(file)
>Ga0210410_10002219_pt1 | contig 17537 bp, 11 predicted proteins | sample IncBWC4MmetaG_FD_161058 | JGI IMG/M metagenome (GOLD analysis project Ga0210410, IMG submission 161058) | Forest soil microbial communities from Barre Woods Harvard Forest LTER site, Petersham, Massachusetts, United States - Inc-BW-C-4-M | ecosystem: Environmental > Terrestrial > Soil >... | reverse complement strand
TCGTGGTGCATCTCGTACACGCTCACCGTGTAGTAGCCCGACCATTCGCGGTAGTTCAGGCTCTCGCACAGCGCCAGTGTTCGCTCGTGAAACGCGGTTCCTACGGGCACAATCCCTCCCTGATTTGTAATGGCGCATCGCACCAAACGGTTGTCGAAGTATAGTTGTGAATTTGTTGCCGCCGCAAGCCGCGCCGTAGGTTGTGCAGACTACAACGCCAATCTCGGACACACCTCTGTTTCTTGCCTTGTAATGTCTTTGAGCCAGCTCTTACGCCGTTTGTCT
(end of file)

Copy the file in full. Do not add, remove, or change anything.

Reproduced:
>Ga0210410_10002219_pt1 | contig 17537 bp, 11 predicted proteins | sample IncBWC4MmetaG_FD_161058 | JGI IMG/M metagenome (GOLD analysis project Ga0210410, IMG submission 161058) | Forest soil microbial communities from Barre Woods Harvard Forest LTER site, Petersham, Massachusetts, United States - Inc-BW-C-4-M | ecosystem: Environmental > Terrestrial > Soil >... | reverse complement strand
TCGTGGTGCATCTCGTACACGCTCACCGTGTAGTAGCCCGACCATTCGCGGTAGTTCAGGCTCTCGCACAGCGCCAGTGTTCGCTCGTGAAACGCGGTTCCTACGGGCACAATCCCTCCCTGATTTGTAATGGCGCATCGCACCAAACGGTTGTCGAAGTATAGTTGTGAATTTGTTGCCGCCGCAAGCCGCGCCGTAGGTTGTGCAGACTACAACGCCAATCTCGGACACACCTCTGTTTCTTGCCTTGTAATGTCTTTGAGCCAGCTCTTACGCCGTTTGTCT